Introduction: AND Gate for Logic Circuit Applications
Logic gates are the fundamental building blocks of digital circuits; it's how computers record and transmit information!
The most basic logic gates (like the AND gate) help you interpret two binary inputs to control a single output. Binary means that the inputs leading into the gate have two possible states like "on or off." Some examples would be two switches that are either "open or closed;" two light sensors that are either "bright or dark;" or two temperature sensors that are "hot or cold." The single output might be an LED that is either "on or off."
In the case of the AND gate, if both inputs are ON then the output is also ON. Any other combination of inputs results in the output being OFF. The truth table shown above helps to illustrate this pattern. The venn diagram next to it is another way to visualize the AND gate. The area of overlap between A and B is highlighted because the only way to make the output turn ON is when inputs A and B are both ON.
An example of an AND gate project would be a gumball machine.
Input A: Coin inserted or not inserted
Input B: Button pushed or not pushed
Output: Gumball dispensed or not dispensed
In order to dispense a gumball, you have to insert a coin AND press the button!
In this Instructable you will learn how to create your own AND gate with Circuit Scribe ink, transistors, and resistors.
- Circuit Scribe conductive ink pen
- Sheet of paper (preferably photo paper)
- Metal Sheet
- Circuit Stencil
- 9V battery and adapter module
- 2x NPN Transistor modules
- Bi-Directional LED module
- 2x SPST Switch modules
- 3x 2-Pin modules
- 2x 10 k-ohm resistors
- 1x 5 k-ohm resistors
These materials were purchased on the Autodesk 123D Circuits website.
Step 1: Simulate the AND Gate
Here's a 123D Circuits project illustrating how the AND gate works. Both of the input switches need to be turned to the ON position in order to light up the output LED. If one or both switches are OFF, the LED will be off. You can press "Start Simulation" to try it out.
Step 2: Setting Up Your Work Area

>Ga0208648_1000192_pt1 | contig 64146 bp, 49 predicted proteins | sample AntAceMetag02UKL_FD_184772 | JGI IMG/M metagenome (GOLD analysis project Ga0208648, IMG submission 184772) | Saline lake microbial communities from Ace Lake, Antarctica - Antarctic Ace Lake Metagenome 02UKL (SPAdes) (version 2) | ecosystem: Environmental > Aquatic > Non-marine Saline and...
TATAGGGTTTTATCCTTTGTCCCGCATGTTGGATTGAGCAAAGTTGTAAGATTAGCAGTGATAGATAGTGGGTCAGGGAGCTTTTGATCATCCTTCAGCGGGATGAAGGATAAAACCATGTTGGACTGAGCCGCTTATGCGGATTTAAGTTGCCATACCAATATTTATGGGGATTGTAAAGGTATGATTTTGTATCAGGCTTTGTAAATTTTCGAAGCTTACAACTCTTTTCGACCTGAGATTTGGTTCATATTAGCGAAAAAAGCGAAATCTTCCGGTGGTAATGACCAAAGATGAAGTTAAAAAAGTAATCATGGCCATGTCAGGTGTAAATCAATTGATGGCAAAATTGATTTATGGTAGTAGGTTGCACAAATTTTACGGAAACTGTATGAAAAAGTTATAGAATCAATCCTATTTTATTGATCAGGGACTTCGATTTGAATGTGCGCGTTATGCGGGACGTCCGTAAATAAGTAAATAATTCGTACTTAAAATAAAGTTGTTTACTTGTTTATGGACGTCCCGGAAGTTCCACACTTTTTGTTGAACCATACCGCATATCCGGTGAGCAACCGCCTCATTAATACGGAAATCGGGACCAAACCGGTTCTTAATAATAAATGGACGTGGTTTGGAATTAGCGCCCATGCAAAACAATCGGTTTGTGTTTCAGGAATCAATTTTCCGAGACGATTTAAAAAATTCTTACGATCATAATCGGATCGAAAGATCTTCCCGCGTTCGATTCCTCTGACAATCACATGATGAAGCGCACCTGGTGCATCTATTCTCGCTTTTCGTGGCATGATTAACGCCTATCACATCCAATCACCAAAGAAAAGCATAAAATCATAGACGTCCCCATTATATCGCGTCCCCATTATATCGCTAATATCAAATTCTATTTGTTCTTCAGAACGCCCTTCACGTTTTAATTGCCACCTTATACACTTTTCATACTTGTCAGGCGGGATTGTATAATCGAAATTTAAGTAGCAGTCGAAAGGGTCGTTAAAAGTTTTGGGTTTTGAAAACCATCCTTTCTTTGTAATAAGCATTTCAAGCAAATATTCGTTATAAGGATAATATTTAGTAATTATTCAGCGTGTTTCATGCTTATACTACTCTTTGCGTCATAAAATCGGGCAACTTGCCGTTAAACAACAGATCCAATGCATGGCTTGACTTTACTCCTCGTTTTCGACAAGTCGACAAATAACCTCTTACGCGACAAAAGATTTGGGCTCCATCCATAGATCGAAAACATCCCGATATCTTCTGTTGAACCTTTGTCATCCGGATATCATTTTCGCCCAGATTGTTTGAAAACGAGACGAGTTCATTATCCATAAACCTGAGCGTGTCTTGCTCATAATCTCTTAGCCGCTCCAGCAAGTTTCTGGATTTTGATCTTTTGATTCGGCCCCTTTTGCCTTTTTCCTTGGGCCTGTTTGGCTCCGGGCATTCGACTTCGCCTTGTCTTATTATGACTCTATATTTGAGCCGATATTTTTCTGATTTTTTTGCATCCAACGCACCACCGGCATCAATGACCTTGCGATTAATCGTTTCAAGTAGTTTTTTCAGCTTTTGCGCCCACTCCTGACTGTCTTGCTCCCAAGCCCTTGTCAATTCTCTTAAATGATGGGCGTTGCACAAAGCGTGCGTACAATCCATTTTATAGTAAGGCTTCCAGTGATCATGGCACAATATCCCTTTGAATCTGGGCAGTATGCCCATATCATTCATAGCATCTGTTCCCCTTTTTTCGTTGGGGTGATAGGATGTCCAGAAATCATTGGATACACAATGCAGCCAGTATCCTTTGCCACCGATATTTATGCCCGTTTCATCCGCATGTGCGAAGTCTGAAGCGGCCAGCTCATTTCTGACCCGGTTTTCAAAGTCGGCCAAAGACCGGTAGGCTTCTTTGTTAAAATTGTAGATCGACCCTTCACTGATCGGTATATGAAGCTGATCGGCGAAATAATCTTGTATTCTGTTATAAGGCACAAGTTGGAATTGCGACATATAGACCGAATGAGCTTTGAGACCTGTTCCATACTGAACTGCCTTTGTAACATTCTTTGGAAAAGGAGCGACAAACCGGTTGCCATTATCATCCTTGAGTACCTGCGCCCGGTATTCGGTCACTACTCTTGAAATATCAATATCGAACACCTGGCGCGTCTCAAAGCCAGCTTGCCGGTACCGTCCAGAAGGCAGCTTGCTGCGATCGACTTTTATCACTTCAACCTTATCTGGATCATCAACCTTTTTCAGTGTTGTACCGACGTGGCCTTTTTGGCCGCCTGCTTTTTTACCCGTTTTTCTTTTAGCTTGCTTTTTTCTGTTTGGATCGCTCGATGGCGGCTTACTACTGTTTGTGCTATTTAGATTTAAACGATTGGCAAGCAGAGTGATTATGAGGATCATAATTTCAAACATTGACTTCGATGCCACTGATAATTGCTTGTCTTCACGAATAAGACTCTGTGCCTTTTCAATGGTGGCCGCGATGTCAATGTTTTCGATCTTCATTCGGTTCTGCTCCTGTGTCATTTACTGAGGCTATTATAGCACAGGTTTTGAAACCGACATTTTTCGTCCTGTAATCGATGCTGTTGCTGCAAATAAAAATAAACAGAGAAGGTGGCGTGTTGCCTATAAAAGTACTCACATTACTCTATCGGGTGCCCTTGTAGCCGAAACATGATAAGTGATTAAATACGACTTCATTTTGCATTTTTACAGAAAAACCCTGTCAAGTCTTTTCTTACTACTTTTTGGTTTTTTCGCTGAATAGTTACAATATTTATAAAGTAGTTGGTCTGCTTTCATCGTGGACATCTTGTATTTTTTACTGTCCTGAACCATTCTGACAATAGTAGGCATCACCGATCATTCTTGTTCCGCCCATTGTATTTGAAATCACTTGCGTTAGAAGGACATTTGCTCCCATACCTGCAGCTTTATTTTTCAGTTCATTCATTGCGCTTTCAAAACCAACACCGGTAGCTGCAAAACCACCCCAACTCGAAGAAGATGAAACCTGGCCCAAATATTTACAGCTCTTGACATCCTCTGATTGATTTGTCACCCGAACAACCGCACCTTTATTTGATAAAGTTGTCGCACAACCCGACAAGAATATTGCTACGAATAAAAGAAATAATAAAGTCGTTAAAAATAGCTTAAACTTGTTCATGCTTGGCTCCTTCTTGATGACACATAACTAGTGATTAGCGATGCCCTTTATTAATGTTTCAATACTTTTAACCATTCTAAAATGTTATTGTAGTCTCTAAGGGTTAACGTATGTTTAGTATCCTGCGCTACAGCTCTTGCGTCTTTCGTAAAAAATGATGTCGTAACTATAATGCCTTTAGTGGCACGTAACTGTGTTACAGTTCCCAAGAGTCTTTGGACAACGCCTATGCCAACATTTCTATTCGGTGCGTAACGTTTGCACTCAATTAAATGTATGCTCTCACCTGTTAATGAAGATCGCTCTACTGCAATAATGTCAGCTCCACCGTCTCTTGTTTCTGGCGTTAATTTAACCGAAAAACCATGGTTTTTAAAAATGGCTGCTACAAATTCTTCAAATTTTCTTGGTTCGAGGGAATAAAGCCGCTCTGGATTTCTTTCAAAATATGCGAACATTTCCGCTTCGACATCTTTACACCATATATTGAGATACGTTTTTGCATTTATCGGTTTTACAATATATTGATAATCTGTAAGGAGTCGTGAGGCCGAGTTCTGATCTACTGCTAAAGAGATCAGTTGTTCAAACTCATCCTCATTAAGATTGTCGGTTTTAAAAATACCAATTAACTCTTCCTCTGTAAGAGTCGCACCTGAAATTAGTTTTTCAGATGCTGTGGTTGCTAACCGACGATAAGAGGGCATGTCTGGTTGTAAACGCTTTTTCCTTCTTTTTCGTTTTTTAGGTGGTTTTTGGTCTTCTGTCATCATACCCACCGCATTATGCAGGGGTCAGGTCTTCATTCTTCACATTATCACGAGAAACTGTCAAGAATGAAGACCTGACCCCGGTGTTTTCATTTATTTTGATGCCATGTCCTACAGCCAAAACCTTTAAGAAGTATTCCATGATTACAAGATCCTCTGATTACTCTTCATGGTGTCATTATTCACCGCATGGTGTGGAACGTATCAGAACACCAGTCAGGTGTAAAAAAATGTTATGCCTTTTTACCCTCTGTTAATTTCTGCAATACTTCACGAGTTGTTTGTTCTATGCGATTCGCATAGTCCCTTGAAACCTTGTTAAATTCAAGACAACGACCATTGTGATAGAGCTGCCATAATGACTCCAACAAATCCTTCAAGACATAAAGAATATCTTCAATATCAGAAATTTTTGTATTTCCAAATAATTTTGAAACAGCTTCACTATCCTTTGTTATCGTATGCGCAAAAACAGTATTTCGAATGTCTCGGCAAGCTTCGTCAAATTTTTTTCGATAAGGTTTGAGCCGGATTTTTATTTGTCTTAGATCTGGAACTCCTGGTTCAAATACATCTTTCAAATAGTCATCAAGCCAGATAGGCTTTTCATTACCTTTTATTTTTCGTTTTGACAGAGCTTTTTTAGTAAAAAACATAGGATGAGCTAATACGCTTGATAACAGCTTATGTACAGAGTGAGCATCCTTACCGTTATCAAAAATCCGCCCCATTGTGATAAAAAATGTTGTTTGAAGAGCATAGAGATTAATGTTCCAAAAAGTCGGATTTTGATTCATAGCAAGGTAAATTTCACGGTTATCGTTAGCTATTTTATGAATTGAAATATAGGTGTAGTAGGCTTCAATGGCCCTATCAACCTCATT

Begin by placing your metal sheet under the piece of paper. The metal sheet will allow the component modules stick to the circuit via the magnets in their feet. The paper will act as your circuit board material.
Step 3: Draw the Circuit
Using the the schematic shown we can start building our AND gate. Each component on the schematic represents an Electroninks module. Use the stencil to draw a footprint for each module. It is easiest to place the footprints in roughly the same location on your page as they are in the schematic. Once all your pads are drawn you can connect the module pads by following the schematic.
Step 4: Connect the Modules
Snap each module onto its corresponding foot print. This action will complete your circuit! Make sure the battery module and both switches are in the off position.
Step 5: Testing the Circuit
When you are ready, switch the power module on. Now try flipping the switches. Try a few different combinations of the two switches being ON and OFF. If you have correctly constructed the the circuit the LED will only light up when both switches are in the ON position.
Step 6: How Does It Work?
The NPN transistor is a current amplifier. Small current between the base and emitter is used to control a larger current between the collector and emitter. This is shown in the diagram.
In our schematic we are only providing a current to the base of either transistor when its switch is in the ON position. This means that when both switches are OFF no current can get to the LED so it cannot light up.
We want to create a situation in which current only flows through the LED when both switches are ON. In order to do this, we connect the emitter of one transistor to the collector of the other.
- If the second switch is on but the first is not, the first transistor will not let current pass.
- If the first switch is on but the second is not, the second transistor will not let current pass.
Good luck with your AND gate construction! Leave us a comment to let us know how your circuit works!
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